So while I do support migrating to a newer ABI in principle, I think the discussion needs to happen a bit more widely in the LLVM community. I think it should be a common library + compiler effort, and we should design some sort of plan for how we're going to push vendors over to the new ABI over a course of X years, and then remove support for the old ABI. Note that X can be a large number of years, but it has to be finite, otherwise we'll just create problems for ourselves by adding one axis in the configuration space that we need to support in libc++.

I'm interested to hear what others think about this.

The change itself LGTM.

Stabilizing ABI v2 raises some interesting questions. For example, if we stabilize ABI v2, does it mean that we consider ABI v1 as "deprecated"? Do we start doing all development on ABI v2 by default and keep around one (or several) CI jobs to continue testing ABI v1? Do we start building ABI v2 by default when someone configures libc++? What ABI version do we ship in the LLVM release?

I think we can ship different dylibs using different ABI versions making the transition easier.

Concretely, if we deprecate ABI v1, we'll put everyone who require ABI stability in a situation where they are using a deprecated thing. Unless there is a rather serious effort from those folks (I include myself here) to move off of ABI v1, there is basically no timeline for moving off, which means that we'd have introduced a deprecation situation with no real horizon for getting out of it. So far, our ABI flags have been treated as just knobs -- basically you cherry-pick the ABI changes you want when you introduce a new target, and that's what defines your ABI on that target. You then keep the same ABI until that target is end-of-lifed, which may often be not-in-the-foreseeable-future.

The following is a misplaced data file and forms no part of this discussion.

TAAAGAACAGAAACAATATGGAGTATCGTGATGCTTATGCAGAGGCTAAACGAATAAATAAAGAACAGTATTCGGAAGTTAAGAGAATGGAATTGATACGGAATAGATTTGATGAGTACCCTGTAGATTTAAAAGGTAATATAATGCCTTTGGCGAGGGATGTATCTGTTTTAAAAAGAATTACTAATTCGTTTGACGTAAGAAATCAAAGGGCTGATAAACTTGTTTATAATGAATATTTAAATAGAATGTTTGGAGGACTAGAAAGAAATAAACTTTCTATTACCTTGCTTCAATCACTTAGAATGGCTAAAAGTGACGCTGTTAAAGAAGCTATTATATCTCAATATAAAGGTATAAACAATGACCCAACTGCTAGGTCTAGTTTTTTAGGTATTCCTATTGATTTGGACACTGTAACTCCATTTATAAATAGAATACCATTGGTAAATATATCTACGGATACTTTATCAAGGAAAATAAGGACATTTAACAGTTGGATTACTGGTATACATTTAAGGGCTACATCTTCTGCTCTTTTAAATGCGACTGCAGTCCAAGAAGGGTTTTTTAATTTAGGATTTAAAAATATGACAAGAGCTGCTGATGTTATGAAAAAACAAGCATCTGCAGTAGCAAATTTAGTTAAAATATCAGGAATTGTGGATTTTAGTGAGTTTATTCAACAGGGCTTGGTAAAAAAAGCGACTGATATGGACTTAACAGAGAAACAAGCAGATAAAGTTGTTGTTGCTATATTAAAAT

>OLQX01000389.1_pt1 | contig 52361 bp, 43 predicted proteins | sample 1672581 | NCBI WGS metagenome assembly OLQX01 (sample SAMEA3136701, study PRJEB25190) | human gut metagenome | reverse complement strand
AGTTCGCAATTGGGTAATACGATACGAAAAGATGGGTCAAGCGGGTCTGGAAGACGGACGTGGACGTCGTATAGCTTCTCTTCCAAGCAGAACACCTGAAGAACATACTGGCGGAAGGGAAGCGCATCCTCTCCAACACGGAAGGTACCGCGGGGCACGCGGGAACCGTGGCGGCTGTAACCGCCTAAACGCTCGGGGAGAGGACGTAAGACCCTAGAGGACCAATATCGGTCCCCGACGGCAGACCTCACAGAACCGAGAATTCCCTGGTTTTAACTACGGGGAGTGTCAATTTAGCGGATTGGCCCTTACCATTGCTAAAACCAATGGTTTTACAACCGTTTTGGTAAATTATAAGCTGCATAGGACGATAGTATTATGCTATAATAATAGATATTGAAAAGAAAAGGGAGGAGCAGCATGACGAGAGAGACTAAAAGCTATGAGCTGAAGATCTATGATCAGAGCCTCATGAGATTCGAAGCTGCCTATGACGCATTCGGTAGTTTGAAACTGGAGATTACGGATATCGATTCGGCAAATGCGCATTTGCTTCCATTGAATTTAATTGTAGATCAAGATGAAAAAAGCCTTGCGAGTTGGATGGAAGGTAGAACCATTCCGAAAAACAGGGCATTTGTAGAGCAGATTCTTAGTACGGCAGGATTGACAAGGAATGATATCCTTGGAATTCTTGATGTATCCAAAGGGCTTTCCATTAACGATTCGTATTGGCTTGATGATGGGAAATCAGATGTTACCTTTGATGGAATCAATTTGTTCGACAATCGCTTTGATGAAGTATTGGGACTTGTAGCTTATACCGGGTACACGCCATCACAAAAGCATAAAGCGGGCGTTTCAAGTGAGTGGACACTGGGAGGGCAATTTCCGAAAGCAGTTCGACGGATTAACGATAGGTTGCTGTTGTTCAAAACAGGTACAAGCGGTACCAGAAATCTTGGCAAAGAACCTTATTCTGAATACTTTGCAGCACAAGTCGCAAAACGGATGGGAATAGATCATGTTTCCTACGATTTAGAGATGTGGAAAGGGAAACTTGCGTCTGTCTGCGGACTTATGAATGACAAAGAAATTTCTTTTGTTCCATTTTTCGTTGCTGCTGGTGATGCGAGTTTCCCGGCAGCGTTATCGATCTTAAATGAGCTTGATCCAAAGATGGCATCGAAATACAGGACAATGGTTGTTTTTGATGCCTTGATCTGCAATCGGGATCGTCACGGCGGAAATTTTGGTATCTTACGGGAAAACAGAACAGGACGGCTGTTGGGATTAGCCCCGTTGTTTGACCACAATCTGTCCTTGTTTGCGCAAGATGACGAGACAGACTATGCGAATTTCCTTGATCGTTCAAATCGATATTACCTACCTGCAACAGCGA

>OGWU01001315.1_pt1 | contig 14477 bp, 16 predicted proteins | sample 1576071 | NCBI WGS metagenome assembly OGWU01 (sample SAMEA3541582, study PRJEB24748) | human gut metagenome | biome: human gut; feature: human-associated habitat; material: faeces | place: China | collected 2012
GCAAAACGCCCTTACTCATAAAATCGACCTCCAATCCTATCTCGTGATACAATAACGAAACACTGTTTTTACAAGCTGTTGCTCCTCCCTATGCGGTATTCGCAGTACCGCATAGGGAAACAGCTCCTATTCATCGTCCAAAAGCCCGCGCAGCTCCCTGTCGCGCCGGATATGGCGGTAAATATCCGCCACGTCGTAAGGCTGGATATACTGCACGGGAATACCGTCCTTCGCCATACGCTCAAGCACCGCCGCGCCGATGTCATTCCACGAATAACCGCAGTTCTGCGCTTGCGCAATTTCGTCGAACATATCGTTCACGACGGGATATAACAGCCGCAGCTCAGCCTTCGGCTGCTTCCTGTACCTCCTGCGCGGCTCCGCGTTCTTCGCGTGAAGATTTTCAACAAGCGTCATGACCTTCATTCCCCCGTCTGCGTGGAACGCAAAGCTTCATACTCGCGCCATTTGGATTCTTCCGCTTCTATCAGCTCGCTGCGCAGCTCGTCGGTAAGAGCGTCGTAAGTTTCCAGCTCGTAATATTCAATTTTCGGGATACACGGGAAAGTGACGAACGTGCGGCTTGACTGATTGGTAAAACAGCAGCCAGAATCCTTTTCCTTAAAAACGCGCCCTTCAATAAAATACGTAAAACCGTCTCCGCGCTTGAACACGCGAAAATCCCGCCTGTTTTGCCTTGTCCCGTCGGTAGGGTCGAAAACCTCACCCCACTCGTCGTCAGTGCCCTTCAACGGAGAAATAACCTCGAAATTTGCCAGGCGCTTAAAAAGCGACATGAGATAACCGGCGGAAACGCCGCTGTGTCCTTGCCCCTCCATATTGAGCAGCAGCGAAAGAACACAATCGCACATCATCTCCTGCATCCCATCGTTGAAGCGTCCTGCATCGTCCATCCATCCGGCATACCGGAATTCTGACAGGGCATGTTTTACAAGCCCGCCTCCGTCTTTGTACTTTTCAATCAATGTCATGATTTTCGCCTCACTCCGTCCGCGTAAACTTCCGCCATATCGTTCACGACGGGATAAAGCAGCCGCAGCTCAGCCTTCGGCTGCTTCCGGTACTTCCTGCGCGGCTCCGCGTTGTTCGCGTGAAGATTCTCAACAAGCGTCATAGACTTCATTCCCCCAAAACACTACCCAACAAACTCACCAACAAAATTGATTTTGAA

So while I do support migrating to a newer ABI in principle, I think the discussion needs to happen a bit more widely in the LLVM community. I think it should be a common library + compiler effort, and we should design some sort of plan for how we're going to push vendors over to the new ABI over a course of X years, and then remove support for the old ABI. Note that X can be a large number of years, but it has to be finite, otherwise we'll just create problems for ourselves by adding one axis in the configuration space that we need to support in libc++.

I'm interested to hear what others think about this.

In general I like to get a stable ABI v2 since some bug-fixes require ABI v2, e.g _LIBCPP_ABI_REGEX_CONSTANTS_NONZERO.
Another reason to switch to ABI v2 would be to make some of our optimizations available for a larger audience.
However in my experience such an ABI change is quite disruptive, even on open source platforms. libstdc++5.0 changed
their ABI to avoid COW in std::string (which was needed to support C++11). I recall this gave quite some issues when it